“It’s a form of showing deference to God, and the constant reminder to us throughout our busy day that there is a supreme being that we are praying to,” Kamel says.
Amy Bjerke, 39, a Lutheran Christian, looks at prayer as “a conversation throughout the day with God.”
“I used to pray only when I needed something or was in a panic,” she says. “Now it’s a daily thing, giving thanks for all we have. It’s my road map to living my life.”
But life for Bjerke, a wife and mother to six children – three living – hasn’t always been roses. In April 2010, after 20 weeks of pregnancy and nine hours of labor, she gave birth to a son, Matthew, who had died in her womb. A miscarriage both preceded and followed this tragedy.
With this suffering came a shift in her prayer life. Bjerke says she felt peace in surrendering everything to God and asking him to turn her sorrow into something good.
One closed door led to the opening of another as the family entered the journey of adoption and were connected with their daughter, Malia, an orphan from China.
“It’s amazing how out of 150 million orphans, God can pick the right one for you,” she says, adding that prayer was central in the family’s journey toward adoption. “It’s a lifeline with the giver of life.”
Katie Dubas, 37, grew up in Nebraska, where she sometimes felt alone in her yearning toward God – even while attending Catholic high school.
“Most of the kids didn’t seem to care much about their faith. It didn’t seem to really bleed into their daily lives,” she says. “I think it was more a lack of urgency to know Christ because their lives were filled with so many other things.”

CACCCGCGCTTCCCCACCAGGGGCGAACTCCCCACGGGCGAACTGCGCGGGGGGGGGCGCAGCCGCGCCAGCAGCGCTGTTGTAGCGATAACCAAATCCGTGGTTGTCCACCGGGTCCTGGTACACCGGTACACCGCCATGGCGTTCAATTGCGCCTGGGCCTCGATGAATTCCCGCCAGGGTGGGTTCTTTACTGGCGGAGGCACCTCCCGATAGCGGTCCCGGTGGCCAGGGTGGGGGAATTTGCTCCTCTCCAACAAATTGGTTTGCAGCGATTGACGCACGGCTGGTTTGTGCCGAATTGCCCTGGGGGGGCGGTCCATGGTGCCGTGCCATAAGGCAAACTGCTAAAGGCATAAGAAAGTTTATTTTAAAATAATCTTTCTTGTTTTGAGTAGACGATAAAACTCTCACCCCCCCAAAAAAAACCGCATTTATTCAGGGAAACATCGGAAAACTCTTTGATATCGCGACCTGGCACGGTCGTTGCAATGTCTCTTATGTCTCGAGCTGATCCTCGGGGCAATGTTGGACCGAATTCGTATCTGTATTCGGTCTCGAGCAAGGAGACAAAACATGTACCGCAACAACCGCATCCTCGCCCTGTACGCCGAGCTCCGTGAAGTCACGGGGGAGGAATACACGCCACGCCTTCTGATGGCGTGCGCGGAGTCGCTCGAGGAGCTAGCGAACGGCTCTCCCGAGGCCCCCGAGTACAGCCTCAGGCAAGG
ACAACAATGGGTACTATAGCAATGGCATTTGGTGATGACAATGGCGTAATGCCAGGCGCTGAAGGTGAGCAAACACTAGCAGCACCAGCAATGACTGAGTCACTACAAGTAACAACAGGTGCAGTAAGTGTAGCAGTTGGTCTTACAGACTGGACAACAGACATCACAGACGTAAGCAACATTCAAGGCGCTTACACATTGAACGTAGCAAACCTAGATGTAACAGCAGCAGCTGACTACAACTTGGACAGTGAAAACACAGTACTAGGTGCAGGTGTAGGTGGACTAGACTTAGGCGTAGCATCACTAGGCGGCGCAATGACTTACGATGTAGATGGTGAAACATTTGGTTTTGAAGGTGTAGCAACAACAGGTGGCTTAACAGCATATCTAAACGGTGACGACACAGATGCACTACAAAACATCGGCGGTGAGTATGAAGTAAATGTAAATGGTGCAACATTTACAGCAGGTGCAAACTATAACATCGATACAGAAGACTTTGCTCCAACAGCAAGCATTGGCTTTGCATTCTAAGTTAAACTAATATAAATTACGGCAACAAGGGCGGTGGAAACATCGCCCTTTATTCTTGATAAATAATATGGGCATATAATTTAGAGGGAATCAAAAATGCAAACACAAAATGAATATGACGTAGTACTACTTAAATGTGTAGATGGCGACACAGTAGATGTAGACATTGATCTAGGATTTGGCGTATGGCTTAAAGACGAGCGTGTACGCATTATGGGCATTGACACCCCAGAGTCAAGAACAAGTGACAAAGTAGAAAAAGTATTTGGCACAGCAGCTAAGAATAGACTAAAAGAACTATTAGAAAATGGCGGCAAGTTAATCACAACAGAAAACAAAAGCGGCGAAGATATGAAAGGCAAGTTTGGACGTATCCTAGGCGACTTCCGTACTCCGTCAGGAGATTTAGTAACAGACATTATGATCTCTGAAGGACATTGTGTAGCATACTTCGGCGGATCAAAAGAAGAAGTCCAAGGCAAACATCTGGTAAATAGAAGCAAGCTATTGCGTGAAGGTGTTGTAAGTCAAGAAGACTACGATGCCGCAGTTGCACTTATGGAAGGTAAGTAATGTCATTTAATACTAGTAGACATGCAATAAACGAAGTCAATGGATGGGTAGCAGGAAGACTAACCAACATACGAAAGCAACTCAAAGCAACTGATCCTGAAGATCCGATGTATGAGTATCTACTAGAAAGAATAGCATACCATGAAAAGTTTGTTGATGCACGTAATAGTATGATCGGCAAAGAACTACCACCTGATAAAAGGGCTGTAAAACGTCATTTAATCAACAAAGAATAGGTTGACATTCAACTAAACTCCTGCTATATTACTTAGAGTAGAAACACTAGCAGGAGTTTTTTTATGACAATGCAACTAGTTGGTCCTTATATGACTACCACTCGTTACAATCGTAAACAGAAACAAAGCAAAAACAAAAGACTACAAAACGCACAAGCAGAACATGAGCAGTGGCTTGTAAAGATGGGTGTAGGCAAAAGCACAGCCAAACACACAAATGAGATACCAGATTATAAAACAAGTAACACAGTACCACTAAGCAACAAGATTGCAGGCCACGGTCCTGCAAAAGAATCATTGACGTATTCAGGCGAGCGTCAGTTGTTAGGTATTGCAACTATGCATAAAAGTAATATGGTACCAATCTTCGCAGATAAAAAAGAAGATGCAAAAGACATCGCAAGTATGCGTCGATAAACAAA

As a teen, she began attending 6:30 a.m. daily Mass with her father. “Dad would knock on my door about 10 minutes to, and I’d get up and throw my hair into a ponytail and go.”
Though she can’t attend Mass everyday these days, it remains “a stabilizing point” for her. “It’s a huge blessing to say, ‘OK, Lord, here I am in all my brokenness and weakness. I’m here to receive your strength and presence.’ ”
Prayer can happen in many forms, from traditional, memorized prayer to a spontaneous conversation with God, she says.
“The purpose is to basically draw close to the source of life.”
Mark Bourdon, 60, converted to Tibetan Buddhism in January 2005. Though he has strong Christian roots, he says, growing up he always felt something lacking.
As an adult, Bourdon stepped into a Tibetan center and immediately felt at home.
“I knew right away that this was my path. It was like a lightning strike.”
He likens the Buddhist religion to rain. “When it starts to rain we like to find a shelter,” he says. “The Buddha is shelter from the pain of life.”